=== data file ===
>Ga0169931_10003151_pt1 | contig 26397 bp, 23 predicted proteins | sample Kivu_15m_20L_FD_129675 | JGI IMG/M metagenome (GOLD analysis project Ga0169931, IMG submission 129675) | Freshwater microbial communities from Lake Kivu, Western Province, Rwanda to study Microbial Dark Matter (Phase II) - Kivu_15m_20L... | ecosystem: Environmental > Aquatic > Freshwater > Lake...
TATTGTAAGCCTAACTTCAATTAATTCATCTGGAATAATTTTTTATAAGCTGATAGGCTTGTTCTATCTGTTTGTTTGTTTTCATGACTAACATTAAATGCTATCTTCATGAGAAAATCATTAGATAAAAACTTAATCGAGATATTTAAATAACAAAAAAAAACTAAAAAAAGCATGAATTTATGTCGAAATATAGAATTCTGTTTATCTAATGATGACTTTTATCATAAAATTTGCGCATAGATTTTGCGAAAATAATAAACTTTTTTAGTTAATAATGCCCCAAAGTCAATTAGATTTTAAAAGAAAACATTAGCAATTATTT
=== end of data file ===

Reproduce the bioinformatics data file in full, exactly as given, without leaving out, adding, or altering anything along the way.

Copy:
>Ga0169931_10003151_pt1 | contig 26397 bp, 23 predicted proteins | sample Kivu_15m_20L_FD_129675 | JGI IMG/M metagenome (GOLD analysis project Ga0169931, IMG submission 129675) | Freshwater microbial communities from Lake Kivu, Western Province, Rwanda to study Microbial Dark Matter (Phase II) - Kivu_15m_20L... | ecosystem: Environmental > Aquatic > Freshwater > Lake...
TATTGTAAGCCTAACTTCAATTAATTCATCTGGAATAATTTTTTATAAGCTGATAGGCTTGTTCTATCTGTTTGTTTGTTTTCATGACTAACATTAAATGCTATCTTCATGAGAAAATCATTAGATAAAAACTTAATCGAGATATTTAAATAACAAAAAAAAACTAAAAAAAGCATGAATTTATGTCGAAATATAGAATTCTGTTTATCTAATGATGACTTTTATCATAAAATTTGCGCATAGATTTTGCGAAAATAATAAACTTTTTTAGTTAATAATGCCCCAAAGTCAATTAGATTTTAAAAGAAAACATTAGCAATTATTT